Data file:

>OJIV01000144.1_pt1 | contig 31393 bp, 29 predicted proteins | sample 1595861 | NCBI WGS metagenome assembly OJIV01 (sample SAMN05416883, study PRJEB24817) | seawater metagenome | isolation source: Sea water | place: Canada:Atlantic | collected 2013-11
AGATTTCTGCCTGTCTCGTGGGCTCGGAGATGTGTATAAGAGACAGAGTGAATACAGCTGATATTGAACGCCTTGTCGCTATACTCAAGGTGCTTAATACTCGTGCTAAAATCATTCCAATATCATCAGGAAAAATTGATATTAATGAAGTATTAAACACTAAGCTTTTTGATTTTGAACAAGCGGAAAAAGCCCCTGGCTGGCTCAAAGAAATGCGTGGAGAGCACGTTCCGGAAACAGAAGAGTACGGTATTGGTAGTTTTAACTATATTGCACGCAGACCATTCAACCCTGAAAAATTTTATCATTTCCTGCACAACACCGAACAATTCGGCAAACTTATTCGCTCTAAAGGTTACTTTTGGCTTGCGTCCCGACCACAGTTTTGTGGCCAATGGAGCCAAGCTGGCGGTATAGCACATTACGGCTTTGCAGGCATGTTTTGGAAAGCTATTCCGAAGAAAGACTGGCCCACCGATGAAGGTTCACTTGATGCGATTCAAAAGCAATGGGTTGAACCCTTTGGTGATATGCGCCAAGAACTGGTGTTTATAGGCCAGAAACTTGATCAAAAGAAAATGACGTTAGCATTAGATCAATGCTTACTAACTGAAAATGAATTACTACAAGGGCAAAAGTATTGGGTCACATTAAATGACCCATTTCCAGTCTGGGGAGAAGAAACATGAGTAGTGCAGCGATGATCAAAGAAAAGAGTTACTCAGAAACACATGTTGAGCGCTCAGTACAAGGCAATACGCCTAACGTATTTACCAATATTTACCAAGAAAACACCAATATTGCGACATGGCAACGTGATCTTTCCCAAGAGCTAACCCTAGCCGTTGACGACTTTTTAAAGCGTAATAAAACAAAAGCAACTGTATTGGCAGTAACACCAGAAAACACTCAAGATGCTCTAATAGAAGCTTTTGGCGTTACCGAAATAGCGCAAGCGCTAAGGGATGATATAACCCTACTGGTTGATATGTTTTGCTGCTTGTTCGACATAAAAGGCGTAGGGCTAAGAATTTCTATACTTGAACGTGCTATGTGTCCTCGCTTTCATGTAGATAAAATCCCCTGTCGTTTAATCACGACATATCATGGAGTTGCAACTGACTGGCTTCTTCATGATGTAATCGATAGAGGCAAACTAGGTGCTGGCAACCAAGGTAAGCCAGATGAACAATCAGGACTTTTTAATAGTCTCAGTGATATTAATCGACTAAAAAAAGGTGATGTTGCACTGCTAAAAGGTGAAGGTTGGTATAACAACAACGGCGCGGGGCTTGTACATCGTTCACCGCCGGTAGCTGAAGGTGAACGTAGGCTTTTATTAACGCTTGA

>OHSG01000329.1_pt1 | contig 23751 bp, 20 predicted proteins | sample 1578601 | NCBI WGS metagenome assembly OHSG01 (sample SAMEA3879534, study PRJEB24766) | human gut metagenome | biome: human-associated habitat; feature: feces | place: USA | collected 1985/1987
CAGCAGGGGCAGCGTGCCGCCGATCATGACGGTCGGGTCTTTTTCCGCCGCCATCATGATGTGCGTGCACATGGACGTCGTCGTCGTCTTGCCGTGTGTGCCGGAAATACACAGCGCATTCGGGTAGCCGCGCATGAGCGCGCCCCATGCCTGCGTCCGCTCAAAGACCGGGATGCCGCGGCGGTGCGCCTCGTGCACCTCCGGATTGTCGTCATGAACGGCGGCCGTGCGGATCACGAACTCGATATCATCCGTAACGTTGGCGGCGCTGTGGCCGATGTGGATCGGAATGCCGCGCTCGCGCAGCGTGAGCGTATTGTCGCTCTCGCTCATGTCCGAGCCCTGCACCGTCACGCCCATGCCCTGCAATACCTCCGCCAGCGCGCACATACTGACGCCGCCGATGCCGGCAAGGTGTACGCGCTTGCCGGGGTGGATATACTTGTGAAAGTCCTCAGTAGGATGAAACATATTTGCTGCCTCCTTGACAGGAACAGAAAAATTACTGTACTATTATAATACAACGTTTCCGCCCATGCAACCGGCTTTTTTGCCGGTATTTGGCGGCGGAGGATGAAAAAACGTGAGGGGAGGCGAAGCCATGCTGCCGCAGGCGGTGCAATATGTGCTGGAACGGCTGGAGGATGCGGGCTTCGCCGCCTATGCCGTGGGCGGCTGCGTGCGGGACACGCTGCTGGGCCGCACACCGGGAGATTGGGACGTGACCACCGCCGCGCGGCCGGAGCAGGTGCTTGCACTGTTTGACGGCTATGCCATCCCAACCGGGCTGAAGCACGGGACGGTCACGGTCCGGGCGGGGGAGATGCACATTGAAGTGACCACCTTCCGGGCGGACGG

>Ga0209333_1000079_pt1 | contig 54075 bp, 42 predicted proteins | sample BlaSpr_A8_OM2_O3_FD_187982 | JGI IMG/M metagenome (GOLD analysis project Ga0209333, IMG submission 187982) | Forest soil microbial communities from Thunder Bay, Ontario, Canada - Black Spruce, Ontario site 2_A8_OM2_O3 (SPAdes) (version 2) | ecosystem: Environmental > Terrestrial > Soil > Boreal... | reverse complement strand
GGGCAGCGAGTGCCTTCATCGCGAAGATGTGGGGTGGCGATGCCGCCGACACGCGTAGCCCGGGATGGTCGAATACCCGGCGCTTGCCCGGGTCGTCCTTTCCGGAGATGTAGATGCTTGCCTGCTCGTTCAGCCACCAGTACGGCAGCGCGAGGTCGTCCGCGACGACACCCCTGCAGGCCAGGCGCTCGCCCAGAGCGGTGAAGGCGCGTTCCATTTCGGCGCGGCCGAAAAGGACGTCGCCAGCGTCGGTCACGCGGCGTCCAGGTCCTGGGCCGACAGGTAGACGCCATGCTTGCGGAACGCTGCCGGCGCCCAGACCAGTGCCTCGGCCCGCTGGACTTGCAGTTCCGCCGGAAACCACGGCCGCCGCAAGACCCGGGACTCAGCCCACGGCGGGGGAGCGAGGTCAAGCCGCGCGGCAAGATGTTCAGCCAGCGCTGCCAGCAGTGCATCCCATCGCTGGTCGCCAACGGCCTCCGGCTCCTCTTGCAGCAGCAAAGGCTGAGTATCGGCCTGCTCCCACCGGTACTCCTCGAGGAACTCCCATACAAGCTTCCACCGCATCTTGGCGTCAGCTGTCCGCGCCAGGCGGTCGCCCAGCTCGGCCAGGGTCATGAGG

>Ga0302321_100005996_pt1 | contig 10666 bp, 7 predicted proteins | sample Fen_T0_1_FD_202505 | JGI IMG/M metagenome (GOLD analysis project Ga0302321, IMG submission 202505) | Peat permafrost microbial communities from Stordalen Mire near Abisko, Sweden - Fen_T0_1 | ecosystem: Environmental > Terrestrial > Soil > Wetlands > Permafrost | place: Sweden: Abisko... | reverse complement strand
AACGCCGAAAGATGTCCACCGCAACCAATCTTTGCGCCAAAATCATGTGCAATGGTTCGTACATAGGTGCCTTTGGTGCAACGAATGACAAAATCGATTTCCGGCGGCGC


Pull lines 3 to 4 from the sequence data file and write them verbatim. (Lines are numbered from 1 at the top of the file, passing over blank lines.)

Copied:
>OHSG01000329.1_pt1 | contig 23751 bp, 20 predicted proteins | sample 1578601 | NCBI WGS metagenome assembly OHSG01 (sample SAMEA3879534, study PRJEB24766) | human gut metagenome | biome: human-associated habitat; feature: feces | place: USA | collected 1985/1987
CAGCAGGGGCAGCGTGCCGCCGATCATGACGGTCGGGTCTTTTTCCGCCGCCATCATGATGTGCGTGCACATGGACGTCGTCGTCGTCTTGCCGTGTGTGCCGGAAATACACAGCGCATTCGGGTAGCCGCGCATGAGCGCGCCCCATGCCTGCGTCCGCTCAAAGACCGGGATGCCGCGGCGGTGCGCCTCGTGCACCTCCGGATTGTCGTCATGAACGGCGGCCGTGCGGATCACGAACTCGATATCATCCGTAACGTTGGCGGCGCTGTGGCCGATGTGGATCGGAATGCCGCGCTCGCGCAGCGTGAGCGTATTGTCGCTCTCGCTCATGTCCGAGCCCTGCACCGTCACGCCCATGCCCTGCAATACCTCCGCCAGCGCGCACATACTGACGCCGCCGATGCCGGCAAGGTGTACGCGCTTGCCGGGGTGGATATACTTGTGAAAGTCCTCAGTAGGATGAAACATATTTGCTGCCTCCTTGACAGGAACAGAAAAATTACTGTACTATTATAATACAACGTTTCCGCCCATGCAACCGGCTTTTTTGCCGGTATTTGGCGGCGGAGGATGAAAAAACGTGAGGGGAGGCGAAGCCATGCTGCCGCAGGCGGTGCAATATGTGCTGGAACGGCTGGAGGATGCGGGCTTCGCCGCCTATGCCGTGGGCGGCTGCGTGCGGGACACGCTGCTGGGCCGCACACCGGGAGATTGGGACGTGACCACCGCCGCGCGGCCGGAGCAGGTGCTTGCACTGTTTGACGGCTATGCCATCCCAACCGGGCTGAAGCACGGGACGGTCACGGTCCGGGCGGGGGAGATGCACATTGAAGTGACCACCTTCCGGGCGGACGG